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Daily Bread: Why Do Poles Throw Away Food?

© Photo : PixabayToasted bread
Toasted bread - Sputnik International
The Polish Ministry of Environment is now preparing its own project for the struggle to save food products. How can citizens themselves help in this mission? Sputnik correspondent Grażyna Garboś discussed the issue with the initiator of the project “Share Food With the Homeless,” Maria Skołożyńska.

Poles throw away about 9 million tons of food products each year, according to data given by the Ministry of Environment. A family of four people wastes an average of 2,5 million zlotys (about 600 euro) in purchases of excess foodstuffs. This is despite the fact that according to the Polish Federation of Food Banks, about 2 million people in Poland live in conditions of extreme poverty. Moreover, this is not only a problem for Poland: on average, 90 million tons of food is wasted each year EU-wide.

Sputnik: Why did we stop valuing food products?

Maria Skołożyńska: I think the reason why every third Pole throws away food is the fact that formerly people had very little food and tried to save every crumb. Nowadays, the food products became more affordable and we gave up reflecting over whether we are able to eat all this food or not. If we cannot eat it, then we throw it away and buy some more. Especially with promotions of two-for-one products, we buy more than we are able to consume. It would be great if throwing out a piece of bread takes more effort than purchasing a new loaf of it.

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Besides, maybe we are not able and don’t know how to keep food products. For example, here in Poland we do not control expiry dates of products. In the West, I mean in Britain, people are following up the principle: the product saves its best quality till the certain date; after the expiration period it can also be consumed, but its appearance will not be as attractive as it was at the beginning. It makes sense, because, for example, a brown banana is not spoiled. Unfortunately, now people tend to buy and consume only those products that look presentable. Thus the fresh products that don’t have an ideal look do not appear on the shelves.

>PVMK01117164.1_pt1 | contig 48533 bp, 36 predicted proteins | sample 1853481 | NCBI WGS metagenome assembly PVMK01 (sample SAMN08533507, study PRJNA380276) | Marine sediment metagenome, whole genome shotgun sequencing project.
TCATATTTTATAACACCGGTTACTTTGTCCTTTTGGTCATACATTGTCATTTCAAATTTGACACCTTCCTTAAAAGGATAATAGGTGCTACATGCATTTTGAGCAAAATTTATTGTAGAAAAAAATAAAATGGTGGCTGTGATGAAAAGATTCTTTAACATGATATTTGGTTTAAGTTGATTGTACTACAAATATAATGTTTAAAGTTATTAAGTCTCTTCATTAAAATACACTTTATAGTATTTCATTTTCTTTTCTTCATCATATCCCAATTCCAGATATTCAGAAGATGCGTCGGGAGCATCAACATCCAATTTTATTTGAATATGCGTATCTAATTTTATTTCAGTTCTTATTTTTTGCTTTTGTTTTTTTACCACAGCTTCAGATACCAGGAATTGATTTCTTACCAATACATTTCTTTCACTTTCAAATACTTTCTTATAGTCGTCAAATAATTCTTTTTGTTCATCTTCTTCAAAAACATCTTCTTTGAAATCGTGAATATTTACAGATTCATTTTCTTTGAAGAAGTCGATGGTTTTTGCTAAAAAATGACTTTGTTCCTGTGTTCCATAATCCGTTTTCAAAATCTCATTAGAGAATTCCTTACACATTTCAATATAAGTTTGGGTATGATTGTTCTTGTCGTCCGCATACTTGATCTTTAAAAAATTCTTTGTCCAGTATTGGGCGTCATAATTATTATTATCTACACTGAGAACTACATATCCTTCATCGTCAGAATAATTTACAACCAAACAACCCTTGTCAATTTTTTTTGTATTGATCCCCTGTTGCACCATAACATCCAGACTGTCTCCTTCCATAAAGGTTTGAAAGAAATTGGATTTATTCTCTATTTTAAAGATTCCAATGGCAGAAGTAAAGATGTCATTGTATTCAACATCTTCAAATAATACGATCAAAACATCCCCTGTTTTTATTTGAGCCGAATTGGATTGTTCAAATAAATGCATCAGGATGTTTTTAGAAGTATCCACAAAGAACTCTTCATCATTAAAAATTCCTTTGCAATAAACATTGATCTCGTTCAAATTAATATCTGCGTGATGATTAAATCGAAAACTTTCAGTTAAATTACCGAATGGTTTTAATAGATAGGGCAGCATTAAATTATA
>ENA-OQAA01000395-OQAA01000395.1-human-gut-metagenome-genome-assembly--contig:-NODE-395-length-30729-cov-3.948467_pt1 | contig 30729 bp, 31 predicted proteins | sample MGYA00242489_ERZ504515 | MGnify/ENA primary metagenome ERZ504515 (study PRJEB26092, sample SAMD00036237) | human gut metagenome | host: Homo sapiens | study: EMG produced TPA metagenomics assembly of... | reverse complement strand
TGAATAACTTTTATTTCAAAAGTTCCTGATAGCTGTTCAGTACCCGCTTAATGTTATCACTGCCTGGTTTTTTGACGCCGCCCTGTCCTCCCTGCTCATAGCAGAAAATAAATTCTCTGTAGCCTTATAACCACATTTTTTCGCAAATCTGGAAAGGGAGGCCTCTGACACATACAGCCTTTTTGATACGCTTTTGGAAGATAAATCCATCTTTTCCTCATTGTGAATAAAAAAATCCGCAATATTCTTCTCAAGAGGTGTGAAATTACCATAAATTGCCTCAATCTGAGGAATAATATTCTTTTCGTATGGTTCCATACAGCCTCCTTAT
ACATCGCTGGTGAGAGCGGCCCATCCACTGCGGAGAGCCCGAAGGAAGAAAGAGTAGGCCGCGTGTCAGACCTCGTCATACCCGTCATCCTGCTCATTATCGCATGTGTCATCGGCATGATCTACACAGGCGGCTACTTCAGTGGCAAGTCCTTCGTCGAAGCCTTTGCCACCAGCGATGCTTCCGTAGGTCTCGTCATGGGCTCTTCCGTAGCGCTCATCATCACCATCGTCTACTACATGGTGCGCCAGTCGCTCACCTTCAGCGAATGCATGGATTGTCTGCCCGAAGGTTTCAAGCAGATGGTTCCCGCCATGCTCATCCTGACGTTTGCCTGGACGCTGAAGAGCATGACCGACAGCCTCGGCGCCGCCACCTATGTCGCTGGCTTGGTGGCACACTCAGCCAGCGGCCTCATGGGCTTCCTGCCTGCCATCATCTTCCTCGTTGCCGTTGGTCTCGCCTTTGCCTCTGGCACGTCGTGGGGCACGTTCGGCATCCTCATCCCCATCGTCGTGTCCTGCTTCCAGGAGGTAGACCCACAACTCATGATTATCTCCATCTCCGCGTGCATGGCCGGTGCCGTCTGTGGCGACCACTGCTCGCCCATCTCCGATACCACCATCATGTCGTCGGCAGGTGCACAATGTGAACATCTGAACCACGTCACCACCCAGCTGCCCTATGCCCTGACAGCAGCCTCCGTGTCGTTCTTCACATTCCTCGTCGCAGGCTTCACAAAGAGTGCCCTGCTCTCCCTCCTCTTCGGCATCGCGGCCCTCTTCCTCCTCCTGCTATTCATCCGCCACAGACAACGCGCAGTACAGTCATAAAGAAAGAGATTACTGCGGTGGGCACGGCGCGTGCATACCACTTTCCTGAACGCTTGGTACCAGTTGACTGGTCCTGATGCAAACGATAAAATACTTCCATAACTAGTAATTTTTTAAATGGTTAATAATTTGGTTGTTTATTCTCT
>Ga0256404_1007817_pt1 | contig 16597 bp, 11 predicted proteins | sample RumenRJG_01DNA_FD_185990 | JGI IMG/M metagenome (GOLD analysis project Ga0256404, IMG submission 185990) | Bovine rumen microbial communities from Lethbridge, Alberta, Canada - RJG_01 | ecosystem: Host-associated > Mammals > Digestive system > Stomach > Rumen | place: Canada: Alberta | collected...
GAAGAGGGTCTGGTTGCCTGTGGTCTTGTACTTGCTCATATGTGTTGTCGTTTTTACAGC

Sputnik: Are there any other campaigns being run in Poland?

Maria Skołożyńska: Yes, there is an initiative called “Foodsharing.” These are open to all fridges, where everyone can leave the excess food during the year. It looks like this: check the location of the fridge, pack the food in a disposable bag, put the packed food in the fridge and inform Foodsharing about it (the contact information is on each fridge). Foodsharing then disseminates information among those who are in need and informs them where they can pick up the food for free. The campaign already covers the entire country. I am very proud that these projects are working and that we are helping people!

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